In the Civil War (1642-1651), the town of King's Lynn in fact supported both sides, firstly it backed parliament, but subsequently changed sides and ended up being seized by Parliamentarians after being beseiged for several weeks. During the following couple of centuries the town's value as a port waned together with the slump in the wool exporting industry, even though it did still continue exporting grain and importing timber, pitch and iron to a lesser degree. It was besides that affected by the growth of westerly ports like Liverpool and Bristol, which boomed after the discovery of the Americas.

The Lattice House Inn, King's Lynn - geograph.org.uk - 1589499There was clearly nonetheless a good local and coastal trade to help keep the port going through these times and later on the town boomed all over again with increasing shipments of wine arriving from Portugal, Spain and France. On top of that the shipment of farm produce grew following the fens were drained during the Mid-17th Century, moreover it started a major shipbuilding industry. The train service found its way to King's Lynn in 1847, delivering more trade, prosperity and visitors to the town. The population of King's Lynn increased enormously in the 1960's due to the fact that it became a London overflow area.

Kings Lynn can be accessed from the A10, the A149 and the A17, its roughly 38 miles from the city of Norwich and ninety four miles from The city of london. It can also be reached by railway, the closest airport to King's Lynn is Norwich (driving distance - 46 miles) a drive of about one hour.

A selection of Kings Lynn streets and roads: Ebenezer Cottages, De Warrenne Place, Loke Road, Montgomery Way, James Jackson Road, Ebble Close, Castleacre Close, Grantly Court, The Close, Victory Lane, Windy Ridge, Drunken Drove, Craemar Close, Clifford Burman Close, Jubilee Avenue, Coburg Street, Broad Street, Beverley Way, Gayton Avenue, Rowan Drive, Baldwin Road, Devon Crescent, Lower Farm, Centre Crescent, Hadley Crescent, Gonville Close, Westfields Close, Saw Mill Road, Brent Avenue, Massingham Road, Bracken Road, White Horse Drive, Windsor Crescent, Choseley Road, Dove Cote Lane, Lacey Close, Fenland Road, Dawber Close, Chestnut Road, Spinney Close, Mount Park Close, Woodgate Way, Ladywood Road, Bransby Close, South Street, Melford Close, Coaly Lane, Stag Place, Monkshood, Willow Place, Shernborne Road.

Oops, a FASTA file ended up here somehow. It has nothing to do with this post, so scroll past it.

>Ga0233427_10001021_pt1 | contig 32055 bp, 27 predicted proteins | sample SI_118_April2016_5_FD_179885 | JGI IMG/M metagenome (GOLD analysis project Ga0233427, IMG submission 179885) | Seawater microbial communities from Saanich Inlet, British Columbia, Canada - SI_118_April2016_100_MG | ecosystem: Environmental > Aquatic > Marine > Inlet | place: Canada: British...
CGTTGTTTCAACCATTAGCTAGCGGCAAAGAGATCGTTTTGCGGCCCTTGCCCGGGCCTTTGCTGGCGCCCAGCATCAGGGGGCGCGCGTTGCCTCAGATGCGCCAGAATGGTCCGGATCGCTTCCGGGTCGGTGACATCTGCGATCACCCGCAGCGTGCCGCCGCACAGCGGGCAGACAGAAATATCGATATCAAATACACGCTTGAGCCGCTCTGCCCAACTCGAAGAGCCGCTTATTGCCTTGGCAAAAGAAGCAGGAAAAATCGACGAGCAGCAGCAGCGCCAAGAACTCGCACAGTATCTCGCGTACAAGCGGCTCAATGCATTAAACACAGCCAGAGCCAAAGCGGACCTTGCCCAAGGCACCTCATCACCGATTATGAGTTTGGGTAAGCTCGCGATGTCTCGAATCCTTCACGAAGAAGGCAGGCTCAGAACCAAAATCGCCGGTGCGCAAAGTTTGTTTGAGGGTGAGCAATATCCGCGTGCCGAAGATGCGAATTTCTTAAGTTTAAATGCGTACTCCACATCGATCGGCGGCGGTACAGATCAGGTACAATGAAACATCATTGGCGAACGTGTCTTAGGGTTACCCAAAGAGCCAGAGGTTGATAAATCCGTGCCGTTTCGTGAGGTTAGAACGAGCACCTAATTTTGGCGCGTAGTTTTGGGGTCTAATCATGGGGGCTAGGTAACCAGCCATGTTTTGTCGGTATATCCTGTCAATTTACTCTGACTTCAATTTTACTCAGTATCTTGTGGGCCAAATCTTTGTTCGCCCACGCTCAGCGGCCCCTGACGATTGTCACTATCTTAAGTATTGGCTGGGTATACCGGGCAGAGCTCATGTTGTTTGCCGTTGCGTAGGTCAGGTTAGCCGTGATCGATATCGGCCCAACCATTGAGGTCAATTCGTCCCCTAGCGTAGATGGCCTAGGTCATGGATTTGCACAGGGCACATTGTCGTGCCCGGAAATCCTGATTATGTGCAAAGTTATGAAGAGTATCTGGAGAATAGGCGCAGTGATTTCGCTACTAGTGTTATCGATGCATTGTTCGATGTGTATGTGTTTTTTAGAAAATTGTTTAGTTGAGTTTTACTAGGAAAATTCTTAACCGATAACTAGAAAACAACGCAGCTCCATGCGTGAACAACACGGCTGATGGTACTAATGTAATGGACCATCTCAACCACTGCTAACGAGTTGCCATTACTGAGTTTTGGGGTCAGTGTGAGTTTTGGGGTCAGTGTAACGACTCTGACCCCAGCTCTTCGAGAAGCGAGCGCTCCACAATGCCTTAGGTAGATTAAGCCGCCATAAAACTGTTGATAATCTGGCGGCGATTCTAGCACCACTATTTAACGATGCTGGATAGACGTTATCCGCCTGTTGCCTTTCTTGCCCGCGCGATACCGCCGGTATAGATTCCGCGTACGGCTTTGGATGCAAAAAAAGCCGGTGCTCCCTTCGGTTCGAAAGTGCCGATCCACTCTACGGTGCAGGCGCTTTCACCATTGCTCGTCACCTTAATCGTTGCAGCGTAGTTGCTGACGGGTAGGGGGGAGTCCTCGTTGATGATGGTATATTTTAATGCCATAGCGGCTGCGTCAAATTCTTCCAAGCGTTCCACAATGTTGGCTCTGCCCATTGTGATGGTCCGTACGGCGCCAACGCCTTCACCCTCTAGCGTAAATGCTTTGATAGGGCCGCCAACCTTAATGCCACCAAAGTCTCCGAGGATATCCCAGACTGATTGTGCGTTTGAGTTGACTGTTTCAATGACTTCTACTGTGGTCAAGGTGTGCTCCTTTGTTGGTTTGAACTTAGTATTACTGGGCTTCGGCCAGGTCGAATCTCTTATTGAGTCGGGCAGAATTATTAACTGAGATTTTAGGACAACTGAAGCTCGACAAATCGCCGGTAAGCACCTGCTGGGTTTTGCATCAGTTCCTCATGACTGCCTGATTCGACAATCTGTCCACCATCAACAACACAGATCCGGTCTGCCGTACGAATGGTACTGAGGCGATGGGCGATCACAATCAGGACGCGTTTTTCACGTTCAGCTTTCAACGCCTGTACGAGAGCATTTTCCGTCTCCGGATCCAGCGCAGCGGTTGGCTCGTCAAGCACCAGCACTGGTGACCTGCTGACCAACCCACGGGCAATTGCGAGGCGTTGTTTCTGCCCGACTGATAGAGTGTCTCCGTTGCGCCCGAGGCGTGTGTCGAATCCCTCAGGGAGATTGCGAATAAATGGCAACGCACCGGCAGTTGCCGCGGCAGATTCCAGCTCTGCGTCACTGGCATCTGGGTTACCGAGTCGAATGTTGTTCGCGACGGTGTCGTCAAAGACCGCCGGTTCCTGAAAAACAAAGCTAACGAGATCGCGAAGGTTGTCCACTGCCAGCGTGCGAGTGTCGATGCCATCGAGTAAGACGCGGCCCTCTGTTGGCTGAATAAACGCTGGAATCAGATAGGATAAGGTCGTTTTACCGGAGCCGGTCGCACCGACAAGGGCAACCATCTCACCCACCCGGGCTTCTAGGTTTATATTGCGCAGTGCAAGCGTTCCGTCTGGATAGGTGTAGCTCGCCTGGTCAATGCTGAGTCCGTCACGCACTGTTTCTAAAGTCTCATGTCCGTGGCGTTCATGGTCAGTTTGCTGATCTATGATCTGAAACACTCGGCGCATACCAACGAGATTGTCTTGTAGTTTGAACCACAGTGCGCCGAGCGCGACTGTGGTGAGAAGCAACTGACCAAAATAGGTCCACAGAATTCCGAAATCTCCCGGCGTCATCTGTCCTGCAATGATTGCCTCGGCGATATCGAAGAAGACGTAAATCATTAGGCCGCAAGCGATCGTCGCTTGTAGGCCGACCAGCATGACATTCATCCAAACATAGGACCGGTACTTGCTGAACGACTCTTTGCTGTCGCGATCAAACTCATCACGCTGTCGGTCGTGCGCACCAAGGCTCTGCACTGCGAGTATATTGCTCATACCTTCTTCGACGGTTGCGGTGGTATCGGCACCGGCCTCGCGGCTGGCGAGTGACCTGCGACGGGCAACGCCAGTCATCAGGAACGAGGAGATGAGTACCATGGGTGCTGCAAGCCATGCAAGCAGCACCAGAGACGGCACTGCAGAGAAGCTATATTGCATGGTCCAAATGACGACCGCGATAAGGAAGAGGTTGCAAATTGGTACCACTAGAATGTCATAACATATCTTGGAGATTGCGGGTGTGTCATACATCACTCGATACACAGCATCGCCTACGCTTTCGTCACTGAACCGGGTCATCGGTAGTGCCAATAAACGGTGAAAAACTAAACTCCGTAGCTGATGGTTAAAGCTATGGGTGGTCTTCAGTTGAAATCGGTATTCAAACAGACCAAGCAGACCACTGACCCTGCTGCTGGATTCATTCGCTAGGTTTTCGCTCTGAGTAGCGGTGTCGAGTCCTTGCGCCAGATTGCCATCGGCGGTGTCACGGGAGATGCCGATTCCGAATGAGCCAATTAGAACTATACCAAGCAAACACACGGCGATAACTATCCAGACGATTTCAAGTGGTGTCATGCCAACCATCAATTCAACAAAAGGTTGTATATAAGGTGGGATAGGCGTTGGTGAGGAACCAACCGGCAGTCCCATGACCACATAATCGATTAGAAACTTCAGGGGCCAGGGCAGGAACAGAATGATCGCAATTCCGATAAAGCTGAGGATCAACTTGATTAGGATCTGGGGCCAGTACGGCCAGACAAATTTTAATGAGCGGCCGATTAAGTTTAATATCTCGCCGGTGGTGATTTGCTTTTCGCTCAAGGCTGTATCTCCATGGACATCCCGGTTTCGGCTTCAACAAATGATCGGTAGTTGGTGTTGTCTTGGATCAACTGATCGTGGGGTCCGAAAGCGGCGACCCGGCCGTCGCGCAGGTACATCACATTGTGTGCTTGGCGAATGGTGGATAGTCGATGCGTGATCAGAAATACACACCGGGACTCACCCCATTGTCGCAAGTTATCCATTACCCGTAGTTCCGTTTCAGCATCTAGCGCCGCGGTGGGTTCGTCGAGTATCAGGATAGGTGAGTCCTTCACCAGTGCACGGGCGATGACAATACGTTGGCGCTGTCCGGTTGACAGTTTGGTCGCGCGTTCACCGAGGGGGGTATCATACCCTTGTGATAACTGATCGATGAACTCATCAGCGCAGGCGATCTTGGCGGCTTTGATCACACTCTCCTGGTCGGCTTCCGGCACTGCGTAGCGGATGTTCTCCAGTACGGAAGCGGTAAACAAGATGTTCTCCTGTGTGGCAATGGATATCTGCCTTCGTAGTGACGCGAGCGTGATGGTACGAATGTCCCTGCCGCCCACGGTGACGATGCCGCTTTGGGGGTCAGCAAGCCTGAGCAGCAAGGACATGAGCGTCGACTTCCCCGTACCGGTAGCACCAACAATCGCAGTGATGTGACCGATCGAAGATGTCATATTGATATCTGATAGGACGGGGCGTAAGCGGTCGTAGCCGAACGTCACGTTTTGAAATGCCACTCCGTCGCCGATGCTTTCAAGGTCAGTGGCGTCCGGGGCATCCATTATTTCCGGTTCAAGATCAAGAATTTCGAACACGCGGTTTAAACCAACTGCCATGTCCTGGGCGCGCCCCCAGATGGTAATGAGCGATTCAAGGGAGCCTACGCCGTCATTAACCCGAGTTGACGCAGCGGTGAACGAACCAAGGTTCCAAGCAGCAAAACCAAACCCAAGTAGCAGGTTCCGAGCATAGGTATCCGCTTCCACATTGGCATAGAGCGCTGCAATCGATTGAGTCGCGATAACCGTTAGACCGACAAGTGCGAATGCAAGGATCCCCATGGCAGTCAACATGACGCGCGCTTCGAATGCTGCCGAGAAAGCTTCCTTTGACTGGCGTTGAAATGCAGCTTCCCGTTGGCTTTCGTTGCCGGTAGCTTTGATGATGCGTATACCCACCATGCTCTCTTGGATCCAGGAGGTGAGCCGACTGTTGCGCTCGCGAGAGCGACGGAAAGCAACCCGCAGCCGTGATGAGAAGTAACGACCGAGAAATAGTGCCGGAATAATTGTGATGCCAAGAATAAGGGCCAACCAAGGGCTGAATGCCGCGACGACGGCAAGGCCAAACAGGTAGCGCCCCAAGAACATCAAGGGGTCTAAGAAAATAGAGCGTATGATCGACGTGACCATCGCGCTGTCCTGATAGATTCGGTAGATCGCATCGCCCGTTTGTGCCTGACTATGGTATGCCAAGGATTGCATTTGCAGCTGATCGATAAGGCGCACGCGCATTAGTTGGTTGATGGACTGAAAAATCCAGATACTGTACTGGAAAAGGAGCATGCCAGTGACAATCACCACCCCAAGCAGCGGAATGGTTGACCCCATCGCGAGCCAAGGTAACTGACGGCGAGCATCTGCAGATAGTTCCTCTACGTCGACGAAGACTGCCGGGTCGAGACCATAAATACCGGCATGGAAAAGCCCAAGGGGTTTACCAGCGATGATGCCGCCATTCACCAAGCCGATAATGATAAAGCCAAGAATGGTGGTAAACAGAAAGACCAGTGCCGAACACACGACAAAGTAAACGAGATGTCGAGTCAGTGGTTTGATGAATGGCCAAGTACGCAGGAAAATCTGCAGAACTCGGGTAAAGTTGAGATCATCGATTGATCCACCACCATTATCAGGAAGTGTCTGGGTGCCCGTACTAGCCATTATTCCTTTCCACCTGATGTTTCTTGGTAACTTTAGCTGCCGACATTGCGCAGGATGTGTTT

Attractions, places of interest, things to do and places to visit in and around Kings Lynn: Skylark Maize Maze and Funyard, Fossils Galore, The Play Barn, Scalextric Racing, Walsingham Treasure Trail, Mr Gs Bowling Centre, BlackBeards Adventure Golf, Alleycatz, Grimston Warren, Lincolnshire", King's Lynn Library, Oxburgh Hall, Ice Skating at Oasis Leisure, Gressenhall Farm and Workhouse, Play 2 Day, Iceni Village, Bircham Windmill, Battlefield Live Peterborough, Trues Yard Fishing Museum, Greyfriars Tower, St James Swimming Centre, Lynnsport Miniature Railway, Elgood Brewery, Playtowers, Snettisham Beach, Houghton Hall, Church Farm Stow Bardolph, Megafun Play Centre, Narborough Railway Line, Shrubberies, Stubborn Sands.

When hunting for your getaway in Kings Lynn and Norfolk it is easy to book hotels and bed and breakfast at inexpensive rates making use of the hotels search module offered at the right of the web page.

It's possible to locate much more relating to the town and neighbourhood by visiting this page: Kings Lynn.

Get Your Skateboard Parks Business Listed: The simplest way to get your business showing up on the results, is to head to Google and write a business posting, you can do this on this site: Business Directory. It could take a while before your listing appears on this map, therefore begin now.

Must Watch Video - Step Back in Time and See King's Lynn 1940's to 1970's

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Other Sorts of Services and Enterprises in King's Lynn and the East of England:

This data should be helpful for proximate villages, towns and cities in particular : Gaywood, Hillington, West Lynn, Ingoldisthorpe, North Runcton, Watlington, Bawsey, Snettisham, Tottenhill, West Bilney, Fair Green, East Winch, West Newton, Babingley, Clenchwarden, Walpole Cross Keys, Gayton, Long Sutton, North Wootton, Runcton Holme, Wiggenhall St Peter, Ashwicken, Tilney All Saints, Heacham, Lutton, Castle Rising, Tottenhill Row, West Winch, Saddle Bow, Dersingham, Hunstanton, Leziate, Downham Market, Tower End, Terrington St Clement, Sutton Bridge, South Wootton, Middleton, Setchey, Sandringham . FULL SITE MAP - WEATHER

Obviously if you liked this review and guide to the holiday resort of Kings Lynn, you very well may find quite a few of our alternative village and town guides handy, possibly our guide to Wymondham, or possibly our website on Maidenhead (Berkshire). To check out any of these websites, you may simply click the appropriate town name. We hope to see you back some time in the near future. Different towns and villages to check out in Norfolk include Swaffham, Wymondham and Heacham (East Anglia).